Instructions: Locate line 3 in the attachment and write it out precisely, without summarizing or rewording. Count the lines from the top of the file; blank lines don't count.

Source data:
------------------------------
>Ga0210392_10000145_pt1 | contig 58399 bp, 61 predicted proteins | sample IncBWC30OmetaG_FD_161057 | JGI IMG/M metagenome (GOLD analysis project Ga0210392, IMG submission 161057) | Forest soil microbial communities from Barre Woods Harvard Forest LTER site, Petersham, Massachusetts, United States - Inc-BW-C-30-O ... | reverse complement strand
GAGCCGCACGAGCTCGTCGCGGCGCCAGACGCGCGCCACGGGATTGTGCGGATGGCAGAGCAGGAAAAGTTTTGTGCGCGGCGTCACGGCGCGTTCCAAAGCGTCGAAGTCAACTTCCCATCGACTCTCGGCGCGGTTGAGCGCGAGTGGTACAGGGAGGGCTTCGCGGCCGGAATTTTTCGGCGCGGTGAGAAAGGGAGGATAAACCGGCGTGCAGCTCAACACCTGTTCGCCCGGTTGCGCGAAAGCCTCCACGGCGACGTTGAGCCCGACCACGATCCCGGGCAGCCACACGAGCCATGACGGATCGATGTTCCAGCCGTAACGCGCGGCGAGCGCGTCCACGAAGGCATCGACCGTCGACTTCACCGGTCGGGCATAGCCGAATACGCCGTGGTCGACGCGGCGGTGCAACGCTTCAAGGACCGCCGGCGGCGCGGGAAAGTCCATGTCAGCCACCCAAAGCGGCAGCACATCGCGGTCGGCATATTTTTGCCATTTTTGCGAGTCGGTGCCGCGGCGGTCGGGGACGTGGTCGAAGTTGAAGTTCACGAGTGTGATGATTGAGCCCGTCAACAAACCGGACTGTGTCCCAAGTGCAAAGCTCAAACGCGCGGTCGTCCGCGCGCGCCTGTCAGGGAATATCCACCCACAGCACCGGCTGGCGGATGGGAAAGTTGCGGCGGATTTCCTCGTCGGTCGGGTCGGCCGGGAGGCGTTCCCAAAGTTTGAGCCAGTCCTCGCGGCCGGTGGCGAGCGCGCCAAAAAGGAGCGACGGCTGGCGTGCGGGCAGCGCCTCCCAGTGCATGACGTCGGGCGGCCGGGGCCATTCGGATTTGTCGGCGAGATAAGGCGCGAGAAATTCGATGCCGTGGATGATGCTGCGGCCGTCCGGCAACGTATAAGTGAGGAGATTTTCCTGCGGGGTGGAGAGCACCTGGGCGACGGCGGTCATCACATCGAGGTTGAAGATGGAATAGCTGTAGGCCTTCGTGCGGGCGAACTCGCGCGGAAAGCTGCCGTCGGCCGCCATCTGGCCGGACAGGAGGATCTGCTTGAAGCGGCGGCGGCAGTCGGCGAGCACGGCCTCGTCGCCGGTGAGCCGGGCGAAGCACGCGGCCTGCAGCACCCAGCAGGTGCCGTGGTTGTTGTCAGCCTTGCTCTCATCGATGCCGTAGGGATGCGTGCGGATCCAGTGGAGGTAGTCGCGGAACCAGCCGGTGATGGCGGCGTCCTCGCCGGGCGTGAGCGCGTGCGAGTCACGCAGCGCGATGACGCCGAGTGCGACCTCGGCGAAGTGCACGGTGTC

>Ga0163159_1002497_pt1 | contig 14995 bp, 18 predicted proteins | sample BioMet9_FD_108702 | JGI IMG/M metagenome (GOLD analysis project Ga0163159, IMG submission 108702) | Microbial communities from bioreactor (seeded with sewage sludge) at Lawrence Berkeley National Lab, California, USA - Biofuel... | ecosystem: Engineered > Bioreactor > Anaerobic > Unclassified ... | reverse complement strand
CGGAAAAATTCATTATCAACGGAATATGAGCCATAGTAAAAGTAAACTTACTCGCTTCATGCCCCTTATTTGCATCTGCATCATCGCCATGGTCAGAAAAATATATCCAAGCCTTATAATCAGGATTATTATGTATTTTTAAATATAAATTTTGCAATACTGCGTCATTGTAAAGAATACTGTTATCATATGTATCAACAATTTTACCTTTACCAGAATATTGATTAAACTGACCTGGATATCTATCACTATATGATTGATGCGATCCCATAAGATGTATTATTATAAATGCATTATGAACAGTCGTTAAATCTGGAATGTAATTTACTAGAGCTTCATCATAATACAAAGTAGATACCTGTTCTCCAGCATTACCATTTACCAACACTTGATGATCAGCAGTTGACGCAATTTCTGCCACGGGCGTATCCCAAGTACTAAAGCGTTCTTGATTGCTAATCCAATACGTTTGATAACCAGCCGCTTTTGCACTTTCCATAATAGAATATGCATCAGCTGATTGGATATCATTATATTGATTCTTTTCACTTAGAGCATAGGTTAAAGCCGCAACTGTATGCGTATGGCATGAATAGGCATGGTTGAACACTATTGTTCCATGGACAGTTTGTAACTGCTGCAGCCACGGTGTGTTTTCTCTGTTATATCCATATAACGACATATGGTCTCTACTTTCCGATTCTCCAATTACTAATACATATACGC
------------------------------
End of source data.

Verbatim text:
>Ga0163159_1002497_pt1 | contig 14995 bp, 18 predicted proteins | sample BioMet9_FD_108702 | JGI IMG/M metagenome (GOLD analysis project Ga0163159, IMG submission 108702) | Microbial communities from bioreactor (seeded with sewage sludge) at Lawrence Berkeley National Lab, California, USA - Biofuel... | ecosystem: Engineered > Bioreactor > Anaerobic > Unclassified ... | reverse complement strand